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The Three Lives of Judah P. Benjamin

Born in the West Indies; Secretary of State in the Confederate Government, Benjamin ended his career as a successful barrister in London. By Charles Curran.

Judah Philip Benjamin must be bracketed with Disraeli, who was his contemporary, as the ablest Jewish politician ever born under the British flag. But his career outdid Disraeli’s in audacity. Benjamin lived three lives in one. Born in the British West Indies, he went as a child to the United States, made a fortune at the American Bar, became a Senator, and refused a seat on the Supreme Court bench.

Then he became Attorney-General and afterwards Secretary of State in the Confederate Government set up by the seceding Southern States. When the South was beaten, he fled to London. Penniless at the age of fifty-five, he went to the English Bar, where he made another fortune. He retired from practice at seventy, and took his riches to Paris. There he rejoined the wife who had left him nearly half a century before, with whom he spent the rest of his days. As one obituary said, his was ‘a life as varied as an Eastern tale’.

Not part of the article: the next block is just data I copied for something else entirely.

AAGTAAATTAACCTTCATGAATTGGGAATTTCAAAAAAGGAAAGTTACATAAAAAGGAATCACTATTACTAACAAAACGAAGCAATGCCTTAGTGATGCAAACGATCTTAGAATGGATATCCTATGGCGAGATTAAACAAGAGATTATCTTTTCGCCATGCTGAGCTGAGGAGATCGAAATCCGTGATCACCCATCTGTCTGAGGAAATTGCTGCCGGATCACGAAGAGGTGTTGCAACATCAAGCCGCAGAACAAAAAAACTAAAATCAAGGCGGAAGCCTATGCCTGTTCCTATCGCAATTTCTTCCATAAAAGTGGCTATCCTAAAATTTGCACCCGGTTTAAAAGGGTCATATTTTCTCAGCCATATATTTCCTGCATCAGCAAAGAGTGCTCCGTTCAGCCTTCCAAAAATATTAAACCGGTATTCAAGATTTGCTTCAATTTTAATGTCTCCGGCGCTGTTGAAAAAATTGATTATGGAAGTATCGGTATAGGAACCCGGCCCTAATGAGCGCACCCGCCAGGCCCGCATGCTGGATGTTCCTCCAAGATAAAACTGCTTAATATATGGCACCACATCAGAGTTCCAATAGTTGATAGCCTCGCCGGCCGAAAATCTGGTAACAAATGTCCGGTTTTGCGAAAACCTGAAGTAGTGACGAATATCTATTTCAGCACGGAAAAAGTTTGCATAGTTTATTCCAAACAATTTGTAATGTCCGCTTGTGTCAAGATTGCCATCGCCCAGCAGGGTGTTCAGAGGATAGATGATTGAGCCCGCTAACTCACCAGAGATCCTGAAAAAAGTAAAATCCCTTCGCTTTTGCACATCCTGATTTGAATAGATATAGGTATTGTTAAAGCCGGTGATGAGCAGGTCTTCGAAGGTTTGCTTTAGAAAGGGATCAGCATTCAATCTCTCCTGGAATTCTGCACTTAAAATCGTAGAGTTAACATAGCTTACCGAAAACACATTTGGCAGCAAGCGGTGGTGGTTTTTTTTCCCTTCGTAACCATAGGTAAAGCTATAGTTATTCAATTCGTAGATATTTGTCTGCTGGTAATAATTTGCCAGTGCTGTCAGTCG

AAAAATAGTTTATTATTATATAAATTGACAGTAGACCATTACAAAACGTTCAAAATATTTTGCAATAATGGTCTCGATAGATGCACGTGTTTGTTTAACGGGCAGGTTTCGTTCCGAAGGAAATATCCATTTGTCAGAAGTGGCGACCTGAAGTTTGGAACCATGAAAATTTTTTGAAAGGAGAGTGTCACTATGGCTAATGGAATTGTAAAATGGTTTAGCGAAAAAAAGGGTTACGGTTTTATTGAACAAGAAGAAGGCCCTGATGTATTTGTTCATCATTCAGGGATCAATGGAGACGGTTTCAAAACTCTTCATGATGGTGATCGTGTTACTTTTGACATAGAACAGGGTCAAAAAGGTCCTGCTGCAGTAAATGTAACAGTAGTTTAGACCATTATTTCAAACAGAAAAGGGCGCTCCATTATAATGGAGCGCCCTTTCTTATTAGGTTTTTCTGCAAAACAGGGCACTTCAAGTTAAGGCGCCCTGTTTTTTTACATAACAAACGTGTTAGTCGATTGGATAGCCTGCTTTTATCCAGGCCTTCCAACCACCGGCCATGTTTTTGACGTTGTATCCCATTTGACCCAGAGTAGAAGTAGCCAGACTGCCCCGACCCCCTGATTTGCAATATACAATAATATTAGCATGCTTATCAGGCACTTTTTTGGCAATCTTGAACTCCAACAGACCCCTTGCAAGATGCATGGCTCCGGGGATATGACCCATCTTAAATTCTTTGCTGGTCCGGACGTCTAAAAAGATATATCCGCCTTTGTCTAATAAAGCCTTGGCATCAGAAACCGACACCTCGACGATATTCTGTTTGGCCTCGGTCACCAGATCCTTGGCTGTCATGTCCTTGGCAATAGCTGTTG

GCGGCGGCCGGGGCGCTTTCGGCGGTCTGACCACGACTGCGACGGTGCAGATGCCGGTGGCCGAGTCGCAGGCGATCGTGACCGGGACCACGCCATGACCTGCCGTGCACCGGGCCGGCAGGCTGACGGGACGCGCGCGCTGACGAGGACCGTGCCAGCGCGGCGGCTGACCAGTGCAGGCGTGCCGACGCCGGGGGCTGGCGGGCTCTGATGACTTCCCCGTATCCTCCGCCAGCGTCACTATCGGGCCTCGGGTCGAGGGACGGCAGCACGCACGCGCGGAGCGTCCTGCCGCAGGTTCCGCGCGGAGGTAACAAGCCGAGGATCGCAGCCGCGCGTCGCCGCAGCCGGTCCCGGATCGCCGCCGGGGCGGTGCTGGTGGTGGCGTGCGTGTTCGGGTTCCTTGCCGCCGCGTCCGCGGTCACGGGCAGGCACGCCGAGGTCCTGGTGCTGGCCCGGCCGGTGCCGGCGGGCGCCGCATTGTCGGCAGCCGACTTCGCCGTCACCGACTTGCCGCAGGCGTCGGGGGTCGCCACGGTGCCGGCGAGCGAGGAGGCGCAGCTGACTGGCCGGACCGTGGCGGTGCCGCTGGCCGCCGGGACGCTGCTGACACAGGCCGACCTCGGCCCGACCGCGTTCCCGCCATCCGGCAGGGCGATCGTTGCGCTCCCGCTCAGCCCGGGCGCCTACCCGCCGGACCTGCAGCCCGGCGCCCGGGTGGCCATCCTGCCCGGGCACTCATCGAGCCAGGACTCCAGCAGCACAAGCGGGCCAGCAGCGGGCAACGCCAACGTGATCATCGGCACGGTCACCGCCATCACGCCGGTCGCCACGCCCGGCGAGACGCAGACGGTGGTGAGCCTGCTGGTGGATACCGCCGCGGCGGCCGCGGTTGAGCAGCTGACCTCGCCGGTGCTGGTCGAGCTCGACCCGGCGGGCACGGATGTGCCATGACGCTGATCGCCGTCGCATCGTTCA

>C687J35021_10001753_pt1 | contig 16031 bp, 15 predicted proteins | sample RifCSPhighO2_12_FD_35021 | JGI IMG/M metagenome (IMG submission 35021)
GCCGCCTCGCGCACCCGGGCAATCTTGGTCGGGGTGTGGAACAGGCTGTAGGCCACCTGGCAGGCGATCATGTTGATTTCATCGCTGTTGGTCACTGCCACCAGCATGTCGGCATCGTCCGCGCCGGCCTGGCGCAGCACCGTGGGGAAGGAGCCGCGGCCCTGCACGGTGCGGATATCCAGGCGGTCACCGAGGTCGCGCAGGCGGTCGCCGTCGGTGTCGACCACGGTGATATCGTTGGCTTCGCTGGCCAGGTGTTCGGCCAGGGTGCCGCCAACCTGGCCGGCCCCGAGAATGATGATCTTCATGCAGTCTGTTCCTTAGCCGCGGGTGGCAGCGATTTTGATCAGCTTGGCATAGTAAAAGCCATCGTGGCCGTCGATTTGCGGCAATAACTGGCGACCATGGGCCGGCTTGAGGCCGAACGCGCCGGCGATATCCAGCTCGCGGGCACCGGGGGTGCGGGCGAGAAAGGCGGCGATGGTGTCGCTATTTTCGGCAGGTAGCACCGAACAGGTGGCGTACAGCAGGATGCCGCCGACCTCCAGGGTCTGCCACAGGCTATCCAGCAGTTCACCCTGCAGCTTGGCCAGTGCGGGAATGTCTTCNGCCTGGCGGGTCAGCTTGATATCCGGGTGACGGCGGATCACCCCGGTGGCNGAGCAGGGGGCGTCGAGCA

Like Disraeli, Benjamin was descended from Sephardic Jews of Spanish origin. His father was born at St. Nevis in the West Indies; he came to London during the Napoleonic wars, and married Rebecca Mendes, daughter of a Cheapside trader, whom he took back to the West Indies. They went to St. Croix, in the Virgin Islands. Here Judah Philip Benjamin was born on August 6th, 1811. He was his parents’ second child, their first son, and a British subject by birth—since Britain had seized St. Croix from Denmark twelve months before.

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